The Generative Song & Sound Pattern Matrixes of the Shipibo Indians

Shipibo textile designs
Shipibo textile designs

The intricate linear geometric and symmetrical artworks of the Shepibo Indians, a large tribe of the Peruvian Amazon, act as visual music maps – scores notating the chants and songs (Icaros) associated with Ayahasca healing ceremonies.

The textiles and embroidery, all crafted by women, contain recursive and self-reflective motifs, including geometric configurations common to those generated computationally by iterative functions. A characteristic recurring visual system found in the textiles are bilaterally generated cellular patterns containing space-filling curves.

The mathematical self-similar nature of indigenous artworks has been noted extensively before – Ron Eglash’s book African Fractals, being a good example of research in this area. The vibrational pattern networks of the Shepibo are specifically connected to the visionary experience during the Ayahasca ceremonies and to this end we are directed to a note in James Crutchfield’s paper, Space-Time Dynamics in Video Feedback. In it he posits the idea that visionary artefacts may well be generated by a kind of biological feedback mechanism in the visual cortex due to the action of psychedelic agents. The linear tessellations of the Shipibo embroiderery have a strong visual resemblance to the patterns generated by video feedback especially those systems containing symmetry breaking transformations.

Left: Shipibo textile design & Right: Space-filling curveShipibo embroidery & a space-filling curve

According to Howard G. Charing, in his article on the visual music of the tribe, ‘the Shipibo can listen to a song or chant by looking at the designs – and inversely, paint a pattern by listening to a song or music’. He goes on to mention how the designs are mapped using specific songs during the creation of the artefacts – in this sense the periodicity and repetitions in the songs appear to act as a generative grammar system – perhaps the song or musical equivalent of an L-system.

5 Responses to “The Generative Song & Sound Pattern Matrixes of the Shipibo Indians”

  1. Hummingbird of light | COLLECTIVE PSYCHE writes:

    […] A key element in this magical dialogue with the energy which permeates creation and is embedded in the Shipibo designs is the work with ayahuasca by the Shipibo shamans or muraya. In the deep ayahuasca trance, the ayahuasca reveals to the shaman the luminous geometric patterns of energy. These filaments drift towards the mouth of the shaman where it metamorphoses into a chant or icaro. The icaro is a conduit for the patterns of creation which then permeate the body of the shaman’s patient bringing harmony in the form of the geometric patterns which re-balances the patient’s body. The vocal range of the Shipibo shaman’s when they chant the icaros is astonishing, they can range from the highest falsetto one moment to a sound which resembles a thumping pile driver, and then to a gentle soothing melodic lullaby. Speaking personally of my experience with this, is a feeling that every cell in my body is floating and embraced in a nurturing all-encompassing vibration, even the air around me is vibrating in acoustic resonance with the icaro of the maestro. The shaman knows when the healing is complete as the design is clearly distinct in the patient’s body. It make take a few sessions to complete this, and when completed the geometric healing designs are embedded in the patient’s body, this is called an Arkana. This internal patterning is deemed to be permanent and to protect a person’s spirit. From Data Is Nature: […]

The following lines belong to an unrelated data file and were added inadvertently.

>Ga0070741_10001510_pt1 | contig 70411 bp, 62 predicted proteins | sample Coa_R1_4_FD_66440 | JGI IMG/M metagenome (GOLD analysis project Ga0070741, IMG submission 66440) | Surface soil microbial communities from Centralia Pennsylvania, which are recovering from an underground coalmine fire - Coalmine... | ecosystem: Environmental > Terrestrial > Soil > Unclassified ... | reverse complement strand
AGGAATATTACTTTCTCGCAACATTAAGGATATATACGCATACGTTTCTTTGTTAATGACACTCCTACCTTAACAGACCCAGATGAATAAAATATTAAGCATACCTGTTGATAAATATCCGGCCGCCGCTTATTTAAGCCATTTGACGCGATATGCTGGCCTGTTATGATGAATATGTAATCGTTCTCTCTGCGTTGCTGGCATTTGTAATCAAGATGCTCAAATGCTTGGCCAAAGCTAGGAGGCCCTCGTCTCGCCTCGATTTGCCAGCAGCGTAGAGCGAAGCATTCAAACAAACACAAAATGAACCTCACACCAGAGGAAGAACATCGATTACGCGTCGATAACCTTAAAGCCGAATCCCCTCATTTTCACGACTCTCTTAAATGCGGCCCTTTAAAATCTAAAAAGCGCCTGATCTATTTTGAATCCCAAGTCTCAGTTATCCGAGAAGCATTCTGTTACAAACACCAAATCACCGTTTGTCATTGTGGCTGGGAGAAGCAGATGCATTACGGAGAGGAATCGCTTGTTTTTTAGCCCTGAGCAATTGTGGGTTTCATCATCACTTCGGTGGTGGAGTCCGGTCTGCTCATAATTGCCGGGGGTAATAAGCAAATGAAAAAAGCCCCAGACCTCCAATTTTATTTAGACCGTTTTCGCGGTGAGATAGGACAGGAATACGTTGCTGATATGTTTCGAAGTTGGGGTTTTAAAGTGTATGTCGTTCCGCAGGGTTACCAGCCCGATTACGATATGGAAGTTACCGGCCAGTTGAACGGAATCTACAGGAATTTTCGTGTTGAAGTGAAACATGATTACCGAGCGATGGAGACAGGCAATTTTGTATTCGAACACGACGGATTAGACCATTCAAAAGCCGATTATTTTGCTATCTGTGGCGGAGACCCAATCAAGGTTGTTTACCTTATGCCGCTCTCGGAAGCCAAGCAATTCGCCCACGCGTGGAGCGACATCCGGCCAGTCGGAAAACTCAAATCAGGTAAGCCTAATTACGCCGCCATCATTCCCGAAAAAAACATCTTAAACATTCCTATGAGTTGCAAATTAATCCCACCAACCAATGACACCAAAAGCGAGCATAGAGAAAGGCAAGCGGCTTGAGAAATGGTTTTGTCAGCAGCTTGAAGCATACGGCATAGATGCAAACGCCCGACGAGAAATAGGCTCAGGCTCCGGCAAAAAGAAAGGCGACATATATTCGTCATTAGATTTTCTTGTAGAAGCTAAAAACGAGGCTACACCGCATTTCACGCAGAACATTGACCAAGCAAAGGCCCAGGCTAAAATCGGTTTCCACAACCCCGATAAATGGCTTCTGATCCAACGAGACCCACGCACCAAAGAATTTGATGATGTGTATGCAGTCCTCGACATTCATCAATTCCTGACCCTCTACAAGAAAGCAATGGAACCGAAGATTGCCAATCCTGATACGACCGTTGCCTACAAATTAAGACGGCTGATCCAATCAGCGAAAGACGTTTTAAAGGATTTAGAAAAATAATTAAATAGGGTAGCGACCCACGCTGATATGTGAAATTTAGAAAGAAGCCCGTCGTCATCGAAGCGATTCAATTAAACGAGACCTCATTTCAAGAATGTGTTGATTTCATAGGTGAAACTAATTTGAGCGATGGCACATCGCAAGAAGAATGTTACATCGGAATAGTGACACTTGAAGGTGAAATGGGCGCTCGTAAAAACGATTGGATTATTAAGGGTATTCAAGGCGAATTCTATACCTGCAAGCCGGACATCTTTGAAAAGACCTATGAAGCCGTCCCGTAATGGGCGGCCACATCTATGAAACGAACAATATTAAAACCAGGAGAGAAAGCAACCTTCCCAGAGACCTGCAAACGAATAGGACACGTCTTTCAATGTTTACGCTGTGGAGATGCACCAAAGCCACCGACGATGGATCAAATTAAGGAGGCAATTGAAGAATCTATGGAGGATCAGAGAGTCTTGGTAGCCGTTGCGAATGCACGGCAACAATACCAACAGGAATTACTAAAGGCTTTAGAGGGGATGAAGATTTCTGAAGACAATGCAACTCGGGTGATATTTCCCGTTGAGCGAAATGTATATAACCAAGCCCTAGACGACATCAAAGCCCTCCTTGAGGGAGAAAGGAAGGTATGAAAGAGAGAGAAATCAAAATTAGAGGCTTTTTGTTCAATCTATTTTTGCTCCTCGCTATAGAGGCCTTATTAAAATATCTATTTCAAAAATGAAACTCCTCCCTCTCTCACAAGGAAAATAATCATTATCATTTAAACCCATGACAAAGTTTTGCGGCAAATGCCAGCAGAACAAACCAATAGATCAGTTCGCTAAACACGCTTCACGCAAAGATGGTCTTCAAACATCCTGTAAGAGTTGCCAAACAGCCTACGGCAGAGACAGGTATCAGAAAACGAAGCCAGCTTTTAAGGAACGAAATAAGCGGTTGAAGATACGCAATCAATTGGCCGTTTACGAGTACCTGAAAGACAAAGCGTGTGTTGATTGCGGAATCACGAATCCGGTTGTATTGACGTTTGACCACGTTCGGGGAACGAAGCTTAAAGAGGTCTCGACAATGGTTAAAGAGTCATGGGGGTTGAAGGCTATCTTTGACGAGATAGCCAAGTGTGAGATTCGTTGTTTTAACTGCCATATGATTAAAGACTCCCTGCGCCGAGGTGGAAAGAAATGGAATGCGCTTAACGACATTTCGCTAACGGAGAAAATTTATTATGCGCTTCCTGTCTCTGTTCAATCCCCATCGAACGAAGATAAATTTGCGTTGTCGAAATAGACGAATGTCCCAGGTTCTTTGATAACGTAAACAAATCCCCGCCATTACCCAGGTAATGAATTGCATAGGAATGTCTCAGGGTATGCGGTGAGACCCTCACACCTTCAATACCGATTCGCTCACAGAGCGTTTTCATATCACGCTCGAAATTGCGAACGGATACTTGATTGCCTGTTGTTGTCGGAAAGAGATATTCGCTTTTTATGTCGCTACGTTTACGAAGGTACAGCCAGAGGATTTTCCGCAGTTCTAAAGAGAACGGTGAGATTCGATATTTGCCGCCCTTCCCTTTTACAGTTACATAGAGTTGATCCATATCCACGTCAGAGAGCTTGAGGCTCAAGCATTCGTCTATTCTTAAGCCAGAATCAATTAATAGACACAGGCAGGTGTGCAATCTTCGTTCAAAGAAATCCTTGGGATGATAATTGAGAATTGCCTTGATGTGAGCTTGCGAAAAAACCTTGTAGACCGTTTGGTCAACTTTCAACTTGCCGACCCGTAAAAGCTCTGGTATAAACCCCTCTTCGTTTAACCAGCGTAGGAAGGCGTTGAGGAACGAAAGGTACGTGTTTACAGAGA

2. Barnard Voorhees writes:

    Recently mentioned this in a debate with TED over the censoring of Graham Hancock’s talk from the site. My good friend Barrett Martin recorded many Icos during a longhouse ceremony. He said he’s gotten requests from numerous body workers, healers and yoga instructors for copies of the disk. Thanks for this.

  3. Max Rollins writes:

    Hey this is a really fascinating post. Im doing some writing on similar ideas for my thesis project and would love to site the Howard G. Charing article but it isnt clear what publication thats from, could you cleat that up for me? Thanks again

    also, you may know about this but it’s right on the same wavelength

  4. paul writes:

    Max, at the end of the Article there is some contact info, maybe you can glean some more about the source by getting in touch with Howard G. Charing via his website.

    Barnard, thanks for leaving a comment, and for that info.

  5. Fractals and Indigenous Textiles | //// Textiles and Digital Spaces //// ///////////////////////////// writes:

    […] the same specific way you would construct the needle work. On an other interesting article found on « The Generative Song & Sound Pattern Matrixes of the Shipibo Indians » who makes an […]

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